About Author:  Andre Vltchek is a philosopher, novelist, filmmaker and investigative journalist. He’s a creator of Vltchek’s World in Word and Images, and a writer that penned a number of books, including China’s Belt and Road Initiative: Connecting Countries Saving Millions of Lives. He writes especially for the online magazine “New Eastern Outlook.”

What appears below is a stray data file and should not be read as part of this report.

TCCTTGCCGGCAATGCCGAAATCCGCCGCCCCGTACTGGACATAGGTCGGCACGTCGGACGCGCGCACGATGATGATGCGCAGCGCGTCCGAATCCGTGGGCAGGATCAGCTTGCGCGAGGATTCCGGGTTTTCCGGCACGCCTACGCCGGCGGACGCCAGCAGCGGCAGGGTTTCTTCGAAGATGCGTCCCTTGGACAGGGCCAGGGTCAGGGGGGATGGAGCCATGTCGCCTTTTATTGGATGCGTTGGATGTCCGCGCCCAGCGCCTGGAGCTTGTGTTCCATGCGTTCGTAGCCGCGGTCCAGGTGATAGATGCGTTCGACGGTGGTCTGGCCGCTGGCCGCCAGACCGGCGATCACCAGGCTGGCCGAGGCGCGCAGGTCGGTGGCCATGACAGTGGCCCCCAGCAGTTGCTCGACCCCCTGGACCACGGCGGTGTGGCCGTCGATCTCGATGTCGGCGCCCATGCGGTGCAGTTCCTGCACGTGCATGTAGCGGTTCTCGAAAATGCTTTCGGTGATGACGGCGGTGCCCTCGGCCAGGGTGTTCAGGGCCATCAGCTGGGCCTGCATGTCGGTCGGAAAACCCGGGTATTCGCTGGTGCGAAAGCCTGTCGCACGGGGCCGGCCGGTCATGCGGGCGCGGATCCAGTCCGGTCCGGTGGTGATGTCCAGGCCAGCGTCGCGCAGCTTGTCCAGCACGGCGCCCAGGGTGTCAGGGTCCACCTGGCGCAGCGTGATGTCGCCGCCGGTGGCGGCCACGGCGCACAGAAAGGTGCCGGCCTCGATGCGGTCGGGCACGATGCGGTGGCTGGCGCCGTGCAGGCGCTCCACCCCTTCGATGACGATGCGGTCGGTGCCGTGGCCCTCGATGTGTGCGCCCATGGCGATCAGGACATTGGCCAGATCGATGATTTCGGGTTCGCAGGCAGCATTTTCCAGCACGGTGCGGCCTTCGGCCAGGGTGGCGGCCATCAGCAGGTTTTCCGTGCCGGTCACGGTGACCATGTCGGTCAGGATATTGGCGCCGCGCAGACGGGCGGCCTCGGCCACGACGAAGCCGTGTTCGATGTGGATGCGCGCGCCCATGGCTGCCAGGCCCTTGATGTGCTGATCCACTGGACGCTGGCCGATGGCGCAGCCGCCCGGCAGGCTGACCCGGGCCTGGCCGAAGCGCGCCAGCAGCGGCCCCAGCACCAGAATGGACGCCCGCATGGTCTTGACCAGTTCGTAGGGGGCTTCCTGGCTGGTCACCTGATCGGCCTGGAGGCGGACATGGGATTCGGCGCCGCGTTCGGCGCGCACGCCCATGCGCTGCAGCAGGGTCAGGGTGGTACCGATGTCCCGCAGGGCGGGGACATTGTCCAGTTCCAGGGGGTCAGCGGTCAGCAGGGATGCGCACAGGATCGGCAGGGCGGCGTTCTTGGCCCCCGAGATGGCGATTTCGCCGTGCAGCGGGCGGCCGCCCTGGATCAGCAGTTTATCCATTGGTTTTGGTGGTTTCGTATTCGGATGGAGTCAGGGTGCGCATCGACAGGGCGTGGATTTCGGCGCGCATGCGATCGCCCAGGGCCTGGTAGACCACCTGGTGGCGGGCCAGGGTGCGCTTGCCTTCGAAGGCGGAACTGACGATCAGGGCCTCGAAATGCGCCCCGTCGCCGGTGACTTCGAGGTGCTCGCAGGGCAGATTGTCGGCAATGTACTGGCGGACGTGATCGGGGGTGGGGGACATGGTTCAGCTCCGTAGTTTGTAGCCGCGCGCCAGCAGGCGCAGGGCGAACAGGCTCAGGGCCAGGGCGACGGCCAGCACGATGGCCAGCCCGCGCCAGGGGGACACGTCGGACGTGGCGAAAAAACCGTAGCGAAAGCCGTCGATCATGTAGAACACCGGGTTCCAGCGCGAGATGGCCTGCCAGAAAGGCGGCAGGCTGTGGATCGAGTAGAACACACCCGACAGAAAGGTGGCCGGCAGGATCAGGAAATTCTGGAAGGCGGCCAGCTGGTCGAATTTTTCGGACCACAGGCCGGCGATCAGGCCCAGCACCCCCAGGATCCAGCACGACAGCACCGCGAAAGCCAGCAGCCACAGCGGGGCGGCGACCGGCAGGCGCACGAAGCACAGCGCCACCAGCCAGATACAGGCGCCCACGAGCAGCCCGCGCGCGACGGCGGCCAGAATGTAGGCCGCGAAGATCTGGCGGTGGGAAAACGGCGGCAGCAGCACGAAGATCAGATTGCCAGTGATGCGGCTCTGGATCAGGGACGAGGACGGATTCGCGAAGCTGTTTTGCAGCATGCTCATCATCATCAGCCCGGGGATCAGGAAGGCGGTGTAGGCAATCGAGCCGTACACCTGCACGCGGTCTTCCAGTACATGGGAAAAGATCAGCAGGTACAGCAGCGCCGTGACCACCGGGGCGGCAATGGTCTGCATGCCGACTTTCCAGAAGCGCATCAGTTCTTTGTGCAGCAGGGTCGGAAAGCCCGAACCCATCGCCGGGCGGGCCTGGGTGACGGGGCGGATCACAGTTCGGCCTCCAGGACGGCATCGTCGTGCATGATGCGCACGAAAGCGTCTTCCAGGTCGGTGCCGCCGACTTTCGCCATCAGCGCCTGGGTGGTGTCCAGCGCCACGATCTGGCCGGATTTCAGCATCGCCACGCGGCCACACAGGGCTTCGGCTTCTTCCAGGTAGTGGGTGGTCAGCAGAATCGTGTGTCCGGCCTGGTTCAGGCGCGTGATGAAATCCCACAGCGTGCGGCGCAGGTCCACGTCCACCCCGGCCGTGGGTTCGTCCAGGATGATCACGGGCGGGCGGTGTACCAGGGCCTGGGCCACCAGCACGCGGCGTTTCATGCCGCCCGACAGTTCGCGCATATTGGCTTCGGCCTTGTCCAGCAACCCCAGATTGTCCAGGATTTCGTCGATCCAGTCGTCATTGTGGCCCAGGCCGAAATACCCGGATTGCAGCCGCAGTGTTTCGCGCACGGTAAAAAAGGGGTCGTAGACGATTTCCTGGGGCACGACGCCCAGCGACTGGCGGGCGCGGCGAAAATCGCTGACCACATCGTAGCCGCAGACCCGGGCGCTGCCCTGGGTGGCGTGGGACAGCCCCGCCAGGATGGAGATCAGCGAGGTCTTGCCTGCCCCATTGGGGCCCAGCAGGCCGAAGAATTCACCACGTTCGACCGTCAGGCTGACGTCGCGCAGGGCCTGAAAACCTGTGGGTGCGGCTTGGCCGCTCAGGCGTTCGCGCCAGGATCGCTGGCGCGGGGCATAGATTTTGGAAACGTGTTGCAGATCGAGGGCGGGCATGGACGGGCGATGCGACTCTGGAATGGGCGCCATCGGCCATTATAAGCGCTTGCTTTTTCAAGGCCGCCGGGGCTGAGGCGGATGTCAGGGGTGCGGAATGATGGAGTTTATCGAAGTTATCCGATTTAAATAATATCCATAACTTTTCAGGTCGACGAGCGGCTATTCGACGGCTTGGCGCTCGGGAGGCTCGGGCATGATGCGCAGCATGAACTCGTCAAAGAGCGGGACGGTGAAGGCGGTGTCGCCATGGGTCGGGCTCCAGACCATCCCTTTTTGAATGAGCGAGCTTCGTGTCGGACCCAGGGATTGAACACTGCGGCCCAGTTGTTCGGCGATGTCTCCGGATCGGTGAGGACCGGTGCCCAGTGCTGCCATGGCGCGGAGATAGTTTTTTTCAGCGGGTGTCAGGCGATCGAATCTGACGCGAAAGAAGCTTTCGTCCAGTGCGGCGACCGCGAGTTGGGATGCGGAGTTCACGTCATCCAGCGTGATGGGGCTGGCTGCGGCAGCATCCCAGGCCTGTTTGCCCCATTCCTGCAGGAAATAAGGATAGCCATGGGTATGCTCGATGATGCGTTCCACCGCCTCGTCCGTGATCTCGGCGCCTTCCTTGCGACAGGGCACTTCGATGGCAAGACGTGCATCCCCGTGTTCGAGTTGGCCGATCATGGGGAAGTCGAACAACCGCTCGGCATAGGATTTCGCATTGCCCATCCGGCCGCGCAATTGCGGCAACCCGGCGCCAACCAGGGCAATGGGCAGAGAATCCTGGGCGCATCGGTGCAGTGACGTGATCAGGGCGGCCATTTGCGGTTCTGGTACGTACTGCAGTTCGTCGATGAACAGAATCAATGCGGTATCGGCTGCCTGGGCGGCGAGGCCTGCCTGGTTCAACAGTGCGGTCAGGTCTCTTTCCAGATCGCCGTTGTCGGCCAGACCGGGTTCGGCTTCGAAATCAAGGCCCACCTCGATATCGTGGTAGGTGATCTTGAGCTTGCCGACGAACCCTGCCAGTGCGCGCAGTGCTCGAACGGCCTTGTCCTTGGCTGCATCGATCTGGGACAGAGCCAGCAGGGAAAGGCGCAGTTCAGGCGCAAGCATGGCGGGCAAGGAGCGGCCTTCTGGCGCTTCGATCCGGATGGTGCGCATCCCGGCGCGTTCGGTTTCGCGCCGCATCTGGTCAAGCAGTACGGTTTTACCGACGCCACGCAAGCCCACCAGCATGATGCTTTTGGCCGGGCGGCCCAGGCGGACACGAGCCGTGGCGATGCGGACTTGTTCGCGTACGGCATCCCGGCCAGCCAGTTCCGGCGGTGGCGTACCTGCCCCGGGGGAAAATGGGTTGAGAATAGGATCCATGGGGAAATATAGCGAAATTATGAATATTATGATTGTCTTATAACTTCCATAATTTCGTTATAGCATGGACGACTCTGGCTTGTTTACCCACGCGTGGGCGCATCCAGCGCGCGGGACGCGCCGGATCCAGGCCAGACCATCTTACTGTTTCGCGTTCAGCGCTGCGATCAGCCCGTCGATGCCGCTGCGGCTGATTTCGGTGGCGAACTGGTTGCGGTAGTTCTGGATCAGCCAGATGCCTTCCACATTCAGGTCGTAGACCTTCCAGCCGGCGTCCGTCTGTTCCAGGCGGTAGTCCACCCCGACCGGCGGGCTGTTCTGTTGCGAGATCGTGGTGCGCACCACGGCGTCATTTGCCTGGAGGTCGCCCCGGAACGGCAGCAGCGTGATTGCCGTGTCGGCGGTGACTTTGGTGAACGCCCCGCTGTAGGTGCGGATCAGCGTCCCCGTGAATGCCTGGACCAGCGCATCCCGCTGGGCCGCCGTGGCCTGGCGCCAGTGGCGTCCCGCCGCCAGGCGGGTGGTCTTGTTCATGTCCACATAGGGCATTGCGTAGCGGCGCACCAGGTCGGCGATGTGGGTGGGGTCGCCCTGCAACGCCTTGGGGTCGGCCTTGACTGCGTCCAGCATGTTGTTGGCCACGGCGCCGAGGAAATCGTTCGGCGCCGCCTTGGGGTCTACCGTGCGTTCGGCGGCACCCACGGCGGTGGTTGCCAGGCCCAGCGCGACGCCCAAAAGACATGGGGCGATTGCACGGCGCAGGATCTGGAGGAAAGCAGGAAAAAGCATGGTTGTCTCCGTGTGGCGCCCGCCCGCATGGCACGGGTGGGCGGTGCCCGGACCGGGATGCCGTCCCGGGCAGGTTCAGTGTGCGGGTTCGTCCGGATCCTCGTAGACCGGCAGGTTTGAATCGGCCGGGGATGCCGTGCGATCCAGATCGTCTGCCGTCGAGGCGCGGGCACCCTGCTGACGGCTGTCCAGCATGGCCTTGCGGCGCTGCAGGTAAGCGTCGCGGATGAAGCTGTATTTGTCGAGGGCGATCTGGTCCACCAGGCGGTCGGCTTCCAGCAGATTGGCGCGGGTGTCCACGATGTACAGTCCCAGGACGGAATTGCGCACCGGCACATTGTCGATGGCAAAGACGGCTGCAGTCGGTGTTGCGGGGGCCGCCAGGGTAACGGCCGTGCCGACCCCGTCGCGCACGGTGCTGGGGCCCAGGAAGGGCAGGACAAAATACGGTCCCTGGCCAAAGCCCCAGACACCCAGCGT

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  1. Where would this Ottoman empire allegedly spread to? Conquering Syria is a failed Western tactic. Annexing Kurdish territories? Iran would never allow that. Attacking Armenia, Georgia, Crimea? Russians would never allow that. Attacking Greece, Bulgaria, the NATO allies? That seems the best shot at it, because they have already been at war on Cyprus. NeoOttomans best shot is in European direction, followed by mountain of Western sanctions, and a mountain of Turkish diaspora apologizing. Libya? That seems more like US in Afghanistan, forever war-losing state of play. There is no chance whatsoever for Ottoman empire. Maybe Turkmenistan? That would seem where to start, being blessed by Caspian shores/US-UK wet dreams.